It seems crystal clear the Government will not stand in the way of an offshore acquisition of a cornerstone stake in F&P. As Key put it, "If the (application) was in breach of overseas investment rules we would have to consider a number of factors ... If turning it down means the loss of 1600 jobs and the collapse of a company like F&P that would be unacceptable to me."
This suggests Key and Bongard have a tacit understanding that if a potential foreign owner stacks up on the usual criteria - good corporate citizen and adds value to the investment - any deal will pass Government muster. China's Haier and South Korea's LG are just two Asian companies in the whiteware space that could be potential investors.
This might not suit those who are barking for the Government to intervene to keep F&P "New Zealand-owned", but is there really any other credible option?
This is no time to repeat the jingoistic nonsense that led the previous Government to scuttle Air New Zealand's plan to bring Singapore Airlines in as a cornerstone shareholder.
Nor is F&P at the point of desperation that Air NZ reached after months of fruitless recapitalisation negotiations with the Labour Government.
But if sentiment did ripen against an offshore sale, there is also the option to bring the New Zealand Super Fund into play if need be.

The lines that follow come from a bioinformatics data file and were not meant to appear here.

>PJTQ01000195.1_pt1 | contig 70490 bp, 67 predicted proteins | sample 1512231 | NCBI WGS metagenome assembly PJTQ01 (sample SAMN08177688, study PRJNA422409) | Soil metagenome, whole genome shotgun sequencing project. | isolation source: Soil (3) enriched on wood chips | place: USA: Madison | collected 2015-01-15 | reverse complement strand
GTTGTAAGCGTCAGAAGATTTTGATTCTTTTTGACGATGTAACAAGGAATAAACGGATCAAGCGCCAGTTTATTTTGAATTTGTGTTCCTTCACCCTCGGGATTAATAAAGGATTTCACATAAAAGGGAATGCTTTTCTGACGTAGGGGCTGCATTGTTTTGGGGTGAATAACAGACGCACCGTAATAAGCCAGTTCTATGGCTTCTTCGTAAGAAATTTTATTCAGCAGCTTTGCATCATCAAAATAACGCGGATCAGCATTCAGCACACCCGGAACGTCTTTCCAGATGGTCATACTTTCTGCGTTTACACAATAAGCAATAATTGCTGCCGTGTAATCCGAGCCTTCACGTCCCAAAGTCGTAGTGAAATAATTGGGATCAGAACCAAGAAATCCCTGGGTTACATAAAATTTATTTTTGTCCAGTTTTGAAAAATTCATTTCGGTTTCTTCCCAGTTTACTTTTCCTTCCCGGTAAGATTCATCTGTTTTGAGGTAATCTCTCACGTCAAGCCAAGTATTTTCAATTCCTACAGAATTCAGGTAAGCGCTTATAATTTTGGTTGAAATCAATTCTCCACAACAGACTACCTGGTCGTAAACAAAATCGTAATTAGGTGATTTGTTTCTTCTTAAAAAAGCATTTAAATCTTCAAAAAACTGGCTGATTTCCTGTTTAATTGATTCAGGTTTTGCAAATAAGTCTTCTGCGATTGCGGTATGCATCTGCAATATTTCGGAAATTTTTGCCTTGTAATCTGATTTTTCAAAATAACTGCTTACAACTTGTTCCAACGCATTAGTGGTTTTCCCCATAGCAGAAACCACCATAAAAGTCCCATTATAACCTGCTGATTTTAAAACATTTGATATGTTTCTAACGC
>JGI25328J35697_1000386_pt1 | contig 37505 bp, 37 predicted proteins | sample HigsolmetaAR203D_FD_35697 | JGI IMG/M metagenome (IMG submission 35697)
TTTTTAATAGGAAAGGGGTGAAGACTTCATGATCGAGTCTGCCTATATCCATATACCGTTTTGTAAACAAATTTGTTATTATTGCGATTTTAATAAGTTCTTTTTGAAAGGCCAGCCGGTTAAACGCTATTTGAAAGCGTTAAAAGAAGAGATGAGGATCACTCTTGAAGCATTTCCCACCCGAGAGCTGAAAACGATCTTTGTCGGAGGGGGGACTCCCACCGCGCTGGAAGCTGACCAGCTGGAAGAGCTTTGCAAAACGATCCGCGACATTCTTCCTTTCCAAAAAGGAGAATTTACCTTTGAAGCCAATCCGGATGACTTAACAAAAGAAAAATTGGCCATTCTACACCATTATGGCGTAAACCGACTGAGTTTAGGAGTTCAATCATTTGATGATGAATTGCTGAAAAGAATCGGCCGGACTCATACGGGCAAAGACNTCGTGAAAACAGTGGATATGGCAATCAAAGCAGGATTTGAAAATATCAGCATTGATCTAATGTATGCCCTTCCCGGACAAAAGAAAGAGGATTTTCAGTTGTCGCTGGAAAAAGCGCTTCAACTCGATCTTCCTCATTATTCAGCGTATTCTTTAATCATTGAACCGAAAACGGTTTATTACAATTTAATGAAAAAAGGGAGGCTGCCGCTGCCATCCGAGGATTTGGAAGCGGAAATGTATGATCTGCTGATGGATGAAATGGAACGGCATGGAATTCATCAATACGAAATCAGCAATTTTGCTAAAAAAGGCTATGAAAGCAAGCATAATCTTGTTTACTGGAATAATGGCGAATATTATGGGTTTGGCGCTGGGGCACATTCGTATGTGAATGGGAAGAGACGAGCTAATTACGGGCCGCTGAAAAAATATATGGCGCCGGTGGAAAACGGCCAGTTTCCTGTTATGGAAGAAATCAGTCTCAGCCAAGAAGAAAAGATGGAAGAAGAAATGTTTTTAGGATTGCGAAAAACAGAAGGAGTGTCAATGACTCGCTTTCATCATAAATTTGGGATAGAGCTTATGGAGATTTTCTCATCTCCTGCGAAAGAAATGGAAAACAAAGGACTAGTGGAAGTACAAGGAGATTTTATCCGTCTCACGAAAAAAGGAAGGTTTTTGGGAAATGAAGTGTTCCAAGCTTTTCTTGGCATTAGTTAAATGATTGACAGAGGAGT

Key has indicated that while the Government does not want to be a "primary banker" for stretched companies, it continues to keep its powder dry.
Arguably two other companies which will be in the news in coming weeks also share F&P's iconic status.
PGG Wrightson's interim result will be out next week.
The market will be seeking reassurances from the company that it has funding plans in place.
Of major interest - and this factor disturbs market watchers - is how come Norgate got caught out by launching an unconditional bid for 50 per cent of Silver Fern Farms without having all the financing in place.
At their meeting in Wellington last week the Federated Farmers board spent considerable time talking through the issues.
Federated Farmers president Don Nicolson is one of several board members who believe Silver Fern Farms should hold PGG Wrightson to full financial account for its failure to cement the $220 million merger.
That is unlikely to happen. But for farmers like Nicolson who went through the creative destruction of the 1980s the notion that Norgate should be let off the hook is seen as soft-headed.
In March, Fonterra will also report its interim result for the six months to July 31. Fonterra's decision to mop up $800 million in unsecured bonds at 7.75 per cent has raised eyebrows as no explanations have yet been given as to why the company has gone down this expensive fund-raising route.
The real unknown facing Fonterra's farmer shareholders is the level of the (final) May 2009 fair value share valuation. If this is the same or less than the interim (December 2008) valuation of $4.47 a share, then farmers will face a considerable immediate loss of value in buying their shares.
It is an issue that was not canvassed openly at the press conference to announce Fonterra's payout level but is of critical importance to farmers and their bankers.